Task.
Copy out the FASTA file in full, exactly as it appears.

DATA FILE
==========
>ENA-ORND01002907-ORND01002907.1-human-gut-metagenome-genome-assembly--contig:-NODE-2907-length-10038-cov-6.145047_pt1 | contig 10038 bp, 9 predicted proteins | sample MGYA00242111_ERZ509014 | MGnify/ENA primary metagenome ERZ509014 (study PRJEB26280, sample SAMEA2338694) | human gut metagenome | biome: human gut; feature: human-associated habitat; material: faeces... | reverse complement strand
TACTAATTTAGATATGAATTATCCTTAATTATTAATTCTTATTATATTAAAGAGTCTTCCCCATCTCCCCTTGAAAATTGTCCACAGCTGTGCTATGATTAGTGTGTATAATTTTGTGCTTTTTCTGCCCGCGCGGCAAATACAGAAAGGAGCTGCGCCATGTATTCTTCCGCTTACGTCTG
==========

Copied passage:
>ENA-ORND01002907-ORND01002907.1-human-gut-metagenome-genome-assembly--contig:-NODE-2907-length-10038-cov-6.145047_pt1 | contig 10038 bp, 9 predicted proteins | sample MGYA00242111_ERZ509014 | MGnify/ENA primary metagenome ERZ509014 (study PRJEB26280, sample SAMEA2338694) | human gut metagenome | biome: human gut; feature: human-associated habitat; material: faeces... | reverse complement strand
TACTAATTTAGATATGAATTATCCTTAATTATTAATTCTTATTATATTAAAGAGTCTTCCCCATCTCCCCTTGAAAATTGTCCACAGCTGTGCTATGATTAGTGTGTATAATTTTGTGCTTTTTCTGCCCGCGCGGCAAATACAGAAAGGAGCTGCGCCATGTATTCTTCCGCTTACGTCTG